While these heroes have played an outstanding part in these battles, is this a solution? There is a degree of truth in the assertion that corruption is a never ending malaise. Anti-corruption campaigns are used from time to time to alter the balance of power between competing equals. Many feel that corruption is an entirely symptomatic and superficial political issue; that endemic causes of such systemic malaise are never examined as a result of such battles. After all, we know that what has been revealed is only the tip of the iceberg. We are all convinced that under any contract, any patronage, in any sector, lies a scam. We have seen how investigating agencies and audit bodies have failed in their duty, such that each scam has grown to gigantic proportions. We are relieved that some big names have finally gone to jail, and that some others are spending a lot of time seeking bail. But none of this is likely to change the way the nation is run. We are happy that some thieves have been caught, but remain certain that the daylight robbery will continue.



How then does the MKSS campaign differ? Is it not also a campaign against corruption? The scams uncovered in monetary terms are miniscule in comparison to the national ones. The people identified as thieves are mere pawns in a system where the powerful continue to call the shots. What is the significance of the MKSS experience?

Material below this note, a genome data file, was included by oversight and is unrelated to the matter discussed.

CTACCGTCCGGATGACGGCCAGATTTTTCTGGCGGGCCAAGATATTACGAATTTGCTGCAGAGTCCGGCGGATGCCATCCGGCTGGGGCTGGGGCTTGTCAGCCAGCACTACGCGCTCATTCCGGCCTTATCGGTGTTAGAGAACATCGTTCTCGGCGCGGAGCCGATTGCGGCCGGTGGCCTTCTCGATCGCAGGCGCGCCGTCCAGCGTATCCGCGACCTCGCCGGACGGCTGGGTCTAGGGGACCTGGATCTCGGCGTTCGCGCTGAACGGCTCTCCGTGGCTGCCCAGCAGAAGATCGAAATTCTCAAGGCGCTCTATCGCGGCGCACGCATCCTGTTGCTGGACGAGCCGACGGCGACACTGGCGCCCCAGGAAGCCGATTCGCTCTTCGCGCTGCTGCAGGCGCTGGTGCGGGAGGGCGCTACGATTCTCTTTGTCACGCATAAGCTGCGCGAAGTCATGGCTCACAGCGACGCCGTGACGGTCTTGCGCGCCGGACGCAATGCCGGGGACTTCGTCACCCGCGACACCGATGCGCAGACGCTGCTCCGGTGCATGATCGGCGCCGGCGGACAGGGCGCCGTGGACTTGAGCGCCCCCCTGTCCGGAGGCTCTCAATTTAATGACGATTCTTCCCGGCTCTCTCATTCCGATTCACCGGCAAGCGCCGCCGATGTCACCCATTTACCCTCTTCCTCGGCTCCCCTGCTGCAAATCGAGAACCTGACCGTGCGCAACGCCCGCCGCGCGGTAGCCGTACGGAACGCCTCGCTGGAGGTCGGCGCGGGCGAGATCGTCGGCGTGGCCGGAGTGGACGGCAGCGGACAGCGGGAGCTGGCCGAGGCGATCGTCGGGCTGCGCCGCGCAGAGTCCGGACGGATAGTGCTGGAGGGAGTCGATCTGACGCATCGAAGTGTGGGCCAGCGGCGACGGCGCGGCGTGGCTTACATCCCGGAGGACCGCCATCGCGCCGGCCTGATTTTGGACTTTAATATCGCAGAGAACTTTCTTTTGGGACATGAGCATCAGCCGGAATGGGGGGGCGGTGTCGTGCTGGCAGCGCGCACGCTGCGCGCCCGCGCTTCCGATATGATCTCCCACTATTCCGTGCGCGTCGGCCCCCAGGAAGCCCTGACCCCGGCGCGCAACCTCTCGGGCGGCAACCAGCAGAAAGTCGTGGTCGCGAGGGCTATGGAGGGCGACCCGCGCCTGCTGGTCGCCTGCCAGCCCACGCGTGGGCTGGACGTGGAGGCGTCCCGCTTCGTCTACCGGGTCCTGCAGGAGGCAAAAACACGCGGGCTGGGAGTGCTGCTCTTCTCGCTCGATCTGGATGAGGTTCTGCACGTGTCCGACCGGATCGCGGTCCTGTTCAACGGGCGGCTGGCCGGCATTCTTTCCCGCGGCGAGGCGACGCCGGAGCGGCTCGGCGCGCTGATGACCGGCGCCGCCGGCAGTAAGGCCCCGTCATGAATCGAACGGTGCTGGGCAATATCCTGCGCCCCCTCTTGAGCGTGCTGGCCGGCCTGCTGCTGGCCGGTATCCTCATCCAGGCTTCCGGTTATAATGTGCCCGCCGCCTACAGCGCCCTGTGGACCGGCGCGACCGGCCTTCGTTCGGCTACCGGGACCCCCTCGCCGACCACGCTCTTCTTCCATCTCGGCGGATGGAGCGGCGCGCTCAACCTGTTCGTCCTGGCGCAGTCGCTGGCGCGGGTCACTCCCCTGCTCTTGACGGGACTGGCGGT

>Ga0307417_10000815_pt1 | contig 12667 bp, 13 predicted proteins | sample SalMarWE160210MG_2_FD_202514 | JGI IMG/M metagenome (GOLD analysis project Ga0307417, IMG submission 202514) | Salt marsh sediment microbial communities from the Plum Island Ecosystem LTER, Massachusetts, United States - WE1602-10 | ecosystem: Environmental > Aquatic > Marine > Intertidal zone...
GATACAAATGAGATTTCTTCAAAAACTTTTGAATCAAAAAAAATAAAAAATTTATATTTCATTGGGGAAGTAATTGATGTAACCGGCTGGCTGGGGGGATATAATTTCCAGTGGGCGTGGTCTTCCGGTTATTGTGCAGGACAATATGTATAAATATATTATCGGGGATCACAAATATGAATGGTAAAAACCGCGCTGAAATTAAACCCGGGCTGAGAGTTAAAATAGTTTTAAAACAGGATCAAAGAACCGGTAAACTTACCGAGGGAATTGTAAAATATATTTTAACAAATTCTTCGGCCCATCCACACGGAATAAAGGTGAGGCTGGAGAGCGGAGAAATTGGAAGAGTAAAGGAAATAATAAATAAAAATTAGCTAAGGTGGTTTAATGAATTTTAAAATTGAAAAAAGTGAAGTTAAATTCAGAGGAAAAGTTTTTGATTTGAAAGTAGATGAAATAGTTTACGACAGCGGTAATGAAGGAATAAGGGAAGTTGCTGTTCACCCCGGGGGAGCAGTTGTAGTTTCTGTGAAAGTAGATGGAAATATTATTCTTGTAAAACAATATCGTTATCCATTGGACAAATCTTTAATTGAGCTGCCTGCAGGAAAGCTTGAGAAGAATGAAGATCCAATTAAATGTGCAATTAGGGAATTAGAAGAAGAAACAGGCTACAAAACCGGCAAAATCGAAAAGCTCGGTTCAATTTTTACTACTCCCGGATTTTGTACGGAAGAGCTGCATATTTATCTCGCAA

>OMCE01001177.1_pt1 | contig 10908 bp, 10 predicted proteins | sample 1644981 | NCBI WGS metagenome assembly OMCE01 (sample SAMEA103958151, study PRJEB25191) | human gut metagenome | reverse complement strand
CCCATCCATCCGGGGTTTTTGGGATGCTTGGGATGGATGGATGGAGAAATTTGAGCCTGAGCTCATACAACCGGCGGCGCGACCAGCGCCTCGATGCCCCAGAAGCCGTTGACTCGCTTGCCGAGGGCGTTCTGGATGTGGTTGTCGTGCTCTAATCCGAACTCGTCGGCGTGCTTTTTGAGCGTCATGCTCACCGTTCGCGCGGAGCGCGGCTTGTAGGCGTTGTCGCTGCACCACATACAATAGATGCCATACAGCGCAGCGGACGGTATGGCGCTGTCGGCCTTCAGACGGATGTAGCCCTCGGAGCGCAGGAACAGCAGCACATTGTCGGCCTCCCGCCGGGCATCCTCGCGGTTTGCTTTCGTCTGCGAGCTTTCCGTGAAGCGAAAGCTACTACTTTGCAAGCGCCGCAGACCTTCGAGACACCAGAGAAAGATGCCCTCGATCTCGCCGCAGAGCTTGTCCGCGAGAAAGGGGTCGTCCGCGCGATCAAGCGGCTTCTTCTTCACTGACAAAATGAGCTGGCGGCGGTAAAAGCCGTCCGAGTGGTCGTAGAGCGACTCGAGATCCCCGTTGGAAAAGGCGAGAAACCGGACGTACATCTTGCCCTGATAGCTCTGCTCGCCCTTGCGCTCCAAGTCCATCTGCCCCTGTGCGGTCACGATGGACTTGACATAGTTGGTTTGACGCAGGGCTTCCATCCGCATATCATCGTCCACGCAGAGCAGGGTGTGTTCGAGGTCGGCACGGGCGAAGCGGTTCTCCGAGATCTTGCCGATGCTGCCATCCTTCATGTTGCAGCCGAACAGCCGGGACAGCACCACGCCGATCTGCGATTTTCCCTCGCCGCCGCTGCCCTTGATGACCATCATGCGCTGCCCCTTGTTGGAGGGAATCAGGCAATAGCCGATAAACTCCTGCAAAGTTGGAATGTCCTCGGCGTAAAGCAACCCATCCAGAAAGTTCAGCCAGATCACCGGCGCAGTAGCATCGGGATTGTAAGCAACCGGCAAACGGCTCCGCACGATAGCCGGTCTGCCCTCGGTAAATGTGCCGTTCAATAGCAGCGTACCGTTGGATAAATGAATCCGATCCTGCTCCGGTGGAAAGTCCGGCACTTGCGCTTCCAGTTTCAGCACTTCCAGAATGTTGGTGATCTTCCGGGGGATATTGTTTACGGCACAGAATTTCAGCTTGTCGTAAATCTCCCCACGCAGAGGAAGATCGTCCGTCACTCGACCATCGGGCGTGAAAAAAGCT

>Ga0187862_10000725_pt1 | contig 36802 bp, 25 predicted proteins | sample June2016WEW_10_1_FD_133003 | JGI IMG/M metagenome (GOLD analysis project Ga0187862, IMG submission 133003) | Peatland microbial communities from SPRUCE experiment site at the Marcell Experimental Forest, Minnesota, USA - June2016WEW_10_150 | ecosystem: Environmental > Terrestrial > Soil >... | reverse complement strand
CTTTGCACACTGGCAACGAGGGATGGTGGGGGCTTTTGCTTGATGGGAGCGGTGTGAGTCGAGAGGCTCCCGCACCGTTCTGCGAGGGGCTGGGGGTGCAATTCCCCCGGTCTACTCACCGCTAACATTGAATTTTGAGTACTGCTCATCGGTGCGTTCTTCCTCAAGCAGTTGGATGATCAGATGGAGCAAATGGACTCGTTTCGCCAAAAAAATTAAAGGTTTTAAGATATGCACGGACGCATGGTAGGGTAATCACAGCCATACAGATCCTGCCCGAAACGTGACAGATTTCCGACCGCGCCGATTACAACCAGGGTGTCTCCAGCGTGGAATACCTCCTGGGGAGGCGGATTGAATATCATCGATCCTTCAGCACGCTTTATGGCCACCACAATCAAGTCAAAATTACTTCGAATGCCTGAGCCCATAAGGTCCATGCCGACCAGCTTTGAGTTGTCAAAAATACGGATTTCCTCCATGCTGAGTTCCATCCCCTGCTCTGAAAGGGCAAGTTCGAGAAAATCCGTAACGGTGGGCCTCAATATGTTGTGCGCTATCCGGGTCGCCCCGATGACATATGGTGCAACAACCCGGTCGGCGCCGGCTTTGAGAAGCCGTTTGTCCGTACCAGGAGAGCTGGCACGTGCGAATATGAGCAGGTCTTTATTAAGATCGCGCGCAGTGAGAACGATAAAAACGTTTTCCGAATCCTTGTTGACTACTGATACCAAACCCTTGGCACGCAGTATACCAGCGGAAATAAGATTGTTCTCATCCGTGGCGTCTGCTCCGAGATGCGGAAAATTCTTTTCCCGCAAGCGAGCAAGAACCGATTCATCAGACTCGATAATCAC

The most important factor of the campaign in rural Rajasthan is that it is a peoples’ struggle. For the primary movers in the struggle, corruption is only incidental, though undoubtedly an important issue. It is an external manifestation of the denial of a right, an entitlement, a wage, a medicine, a bag of urea, 20 kgs of ration rice, 56 gms of dalia and 8 gms of oil. Corruption is the denial of a right to question.

Information has enabled an exposure of the contradiction between promise and action in the polity. It has been a battle led by the poor (or an organisation of the poor) where the ‘vested’ interest in changing the systems of exploitation is linked to their livelihood and survival. This is immensely significant because the entire edifice stands on this huge foundation of institutionalised robbery. At this ‘grassroots’ level, such an exposure reveals that for the people at the receiving end of such extraction, corruption and exploitation mean the same thing. The campaign has also shown the middle class that its security is extremely fragile and that its own future is linked to a tottering structure.



It is this marriage of interests between the poor and the middle class that contains the seeds of a peoples’ movement against something much larger than corruption. The specifics may vary from area to area, but the movement has found a tool which exposes the contradictions of an economic order based on profit and money, while claiming to ‘sustainably develop’ all. It removes the veneer from statistics and presents specifics. It allows those at the bottom to not merely demand their voice be heard, but that their questions be answered. Their questions contain the ingredients of a debate on ethics and governance for which our people are ready. After all, despite a huge increase in personal resources of the middle and upper income groups, there is a growing disquiet about the simplistic packaging of development.